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New York Times investigates BCPS’ relationship with tech companies

The New York Times today posted an in-depth article about Baltimore County Public Schools’ relationship with tech companies, and in particular focused on former Superintendent Dallas Dance. The article shows what appears to be a “pay-to-play” system in which junkets and other benefits were bestowed upon school officials in return for lucrative contracts.

The Times’ story comes on the heels of The Baltimore Sun’s recent investigation into Dance’s extensive travel schedule and reports that prosecutors are investigating his relationship with companies that did business with BCPS.

Dance unexpectedly resigned in April after signing on for another four-year term as superintendent.

The New York Times article is here.

For-profit tech company features Rodgers Forge Elementary students, staff in promotional video

Op-ed: Students not benefitting from Dallas Dance’s costly travels

Accusations of hate, lies and retaliation on BCPS school board

Ethics panel finds Dallas Dance did not make proper financial disclosures

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2 Comments on "New York Times investigates BCPS’ relationship with tech companies"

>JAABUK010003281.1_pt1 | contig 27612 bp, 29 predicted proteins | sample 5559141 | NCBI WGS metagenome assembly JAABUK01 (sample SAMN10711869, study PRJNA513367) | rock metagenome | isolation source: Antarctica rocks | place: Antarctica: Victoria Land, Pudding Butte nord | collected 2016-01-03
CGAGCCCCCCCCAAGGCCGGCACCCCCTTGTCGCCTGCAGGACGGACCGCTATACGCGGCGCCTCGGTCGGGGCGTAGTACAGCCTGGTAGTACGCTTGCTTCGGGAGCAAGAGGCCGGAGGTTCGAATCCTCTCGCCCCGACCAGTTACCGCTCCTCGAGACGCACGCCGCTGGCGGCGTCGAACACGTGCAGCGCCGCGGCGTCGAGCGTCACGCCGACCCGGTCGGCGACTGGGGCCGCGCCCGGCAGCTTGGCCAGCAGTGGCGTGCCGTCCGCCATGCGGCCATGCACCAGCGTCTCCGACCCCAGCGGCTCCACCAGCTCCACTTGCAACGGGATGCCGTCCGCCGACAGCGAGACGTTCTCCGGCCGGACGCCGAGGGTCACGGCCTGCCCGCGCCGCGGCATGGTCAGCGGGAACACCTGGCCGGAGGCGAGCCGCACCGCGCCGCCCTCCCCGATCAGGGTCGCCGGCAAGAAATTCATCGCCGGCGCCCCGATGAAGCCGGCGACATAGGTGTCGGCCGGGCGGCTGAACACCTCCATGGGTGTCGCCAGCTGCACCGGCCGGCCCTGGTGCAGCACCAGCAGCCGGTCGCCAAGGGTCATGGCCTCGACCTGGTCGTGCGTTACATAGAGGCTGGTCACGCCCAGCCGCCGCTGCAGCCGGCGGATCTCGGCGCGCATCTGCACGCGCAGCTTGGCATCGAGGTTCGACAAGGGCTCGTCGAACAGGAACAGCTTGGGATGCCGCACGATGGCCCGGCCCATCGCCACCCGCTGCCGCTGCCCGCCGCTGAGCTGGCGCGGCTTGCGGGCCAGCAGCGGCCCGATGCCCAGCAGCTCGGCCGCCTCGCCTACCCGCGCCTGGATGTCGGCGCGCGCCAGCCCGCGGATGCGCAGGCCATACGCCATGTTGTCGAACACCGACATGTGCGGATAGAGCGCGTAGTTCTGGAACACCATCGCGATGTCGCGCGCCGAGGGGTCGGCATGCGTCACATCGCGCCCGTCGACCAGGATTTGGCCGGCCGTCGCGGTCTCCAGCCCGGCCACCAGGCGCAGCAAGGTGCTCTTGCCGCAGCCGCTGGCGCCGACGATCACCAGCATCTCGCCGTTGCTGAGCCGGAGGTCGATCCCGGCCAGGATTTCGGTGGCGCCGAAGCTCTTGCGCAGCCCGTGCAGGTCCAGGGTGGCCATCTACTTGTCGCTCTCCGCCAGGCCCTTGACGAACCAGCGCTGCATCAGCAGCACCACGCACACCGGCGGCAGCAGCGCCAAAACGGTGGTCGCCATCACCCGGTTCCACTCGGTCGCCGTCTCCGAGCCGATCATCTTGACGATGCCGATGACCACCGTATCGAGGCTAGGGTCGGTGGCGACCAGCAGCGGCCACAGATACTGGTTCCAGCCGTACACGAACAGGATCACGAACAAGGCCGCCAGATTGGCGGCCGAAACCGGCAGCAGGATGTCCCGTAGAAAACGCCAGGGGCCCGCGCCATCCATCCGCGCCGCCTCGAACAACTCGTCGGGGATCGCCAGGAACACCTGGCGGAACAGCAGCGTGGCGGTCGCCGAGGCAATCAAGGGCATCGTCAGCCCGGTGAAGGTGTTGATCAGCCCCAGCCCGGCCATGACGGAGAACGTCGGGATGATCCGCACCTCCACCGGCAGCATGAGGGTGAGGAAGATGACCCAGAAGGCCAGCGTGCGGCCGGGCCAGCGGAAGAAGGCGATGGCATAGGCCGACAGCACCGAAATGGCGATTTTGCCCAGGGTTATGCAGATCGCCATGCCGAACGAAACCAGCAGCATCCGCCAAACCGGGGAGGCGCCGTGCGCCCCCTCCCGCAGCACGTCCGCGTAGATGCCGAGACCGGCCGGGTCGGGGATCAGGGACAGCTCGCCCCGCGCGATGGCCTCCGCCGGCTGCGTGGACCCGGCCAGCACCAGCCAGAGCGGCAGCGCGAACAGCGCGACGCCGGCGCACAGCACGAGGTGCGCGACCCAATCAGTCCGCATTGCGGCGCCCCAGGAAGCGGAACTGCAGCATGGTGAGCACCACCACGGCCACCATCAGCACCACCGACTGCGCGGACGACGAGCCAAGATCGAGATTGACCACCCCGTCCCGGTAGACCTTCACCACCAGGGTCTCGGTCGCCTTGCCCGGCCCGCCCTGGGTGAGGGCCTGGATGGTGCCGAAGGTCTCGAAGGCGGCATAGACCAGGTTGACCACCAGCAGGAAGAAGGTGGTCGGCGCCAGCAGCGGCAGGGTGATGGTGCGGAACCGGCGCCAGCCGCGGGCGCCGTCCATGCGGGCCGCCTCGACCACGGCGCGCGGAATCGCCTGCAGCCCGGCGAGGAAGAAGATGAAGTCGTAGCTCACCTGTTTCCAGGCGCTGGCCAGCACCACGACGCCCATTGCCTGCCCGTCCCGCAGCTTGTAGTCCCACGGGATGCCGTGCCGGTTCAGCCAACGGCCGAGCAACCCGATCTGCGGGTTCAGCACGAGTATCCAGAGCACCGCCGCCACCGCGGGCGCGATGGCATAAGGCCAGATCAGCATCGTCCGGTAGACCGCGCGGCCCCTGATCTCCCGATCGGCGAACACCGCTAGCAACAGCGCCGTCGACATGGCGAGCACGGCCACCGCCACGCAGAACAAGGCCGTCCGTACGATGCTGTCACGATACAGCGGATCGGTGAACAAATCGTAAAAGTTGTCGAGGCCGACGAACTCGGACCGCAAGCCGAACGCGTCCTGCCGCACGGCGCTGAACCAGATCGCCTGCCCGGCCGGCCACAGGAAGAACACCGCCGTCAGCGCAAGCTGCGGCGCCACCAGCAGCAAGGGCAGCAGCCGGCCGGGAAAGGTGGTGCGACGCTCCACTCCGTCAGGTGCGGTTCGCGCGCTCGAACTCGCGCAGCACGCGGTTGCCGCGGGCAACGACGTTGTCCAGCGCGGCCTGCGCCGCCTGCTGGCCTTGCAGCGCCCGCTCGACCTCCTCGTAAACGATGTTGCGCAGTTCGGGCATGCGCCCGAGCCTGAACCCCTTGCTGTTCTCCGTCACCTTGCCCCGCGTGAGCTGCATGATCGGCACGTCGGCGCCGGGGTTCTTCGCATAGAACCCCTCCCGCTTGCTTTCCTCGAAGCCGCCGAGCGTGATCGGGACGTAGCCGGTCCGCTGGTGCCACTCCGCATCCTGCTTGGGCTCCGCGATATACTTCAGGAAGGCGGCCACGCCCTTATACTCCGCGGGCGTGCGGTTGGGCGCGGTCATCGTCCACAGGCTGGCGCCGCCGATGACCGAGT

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It is on the front page! Really fantastic article. Also, I appreciate that the flyer has been willing to publish on related issues all along.

Joanne C. Simpson

And this earlier investigation of the former superintendent’s travel, posted by the Flyer:

This is not an issue of the past, either. These multi-million dollar edtech contracts are still in place, and are being supported and advocated by current interim superintendent Verletta White. DreamBox ($3.2 million); iReady/Curriculum Associates ($3.2 million); Discovery Education ($10 million); Middlebury Interactive Languages (MIL) ($7 million) and millions more, mostly for software.

There’s also widespread travel costs for a handful of administrators: at least $400,000 confirmed by BCPS for “travel, conferences, professional dues” and related—for 2017-18 alone.

Just one year. And likely much higher.

More info here:

Questions remain. We can all ask them. Taxpayer monies spent on the experimental laptop-per-student digital initiative known as STAT are being siphoned off “all areas of operation” at BCPS, according to school documents. Where is the balance?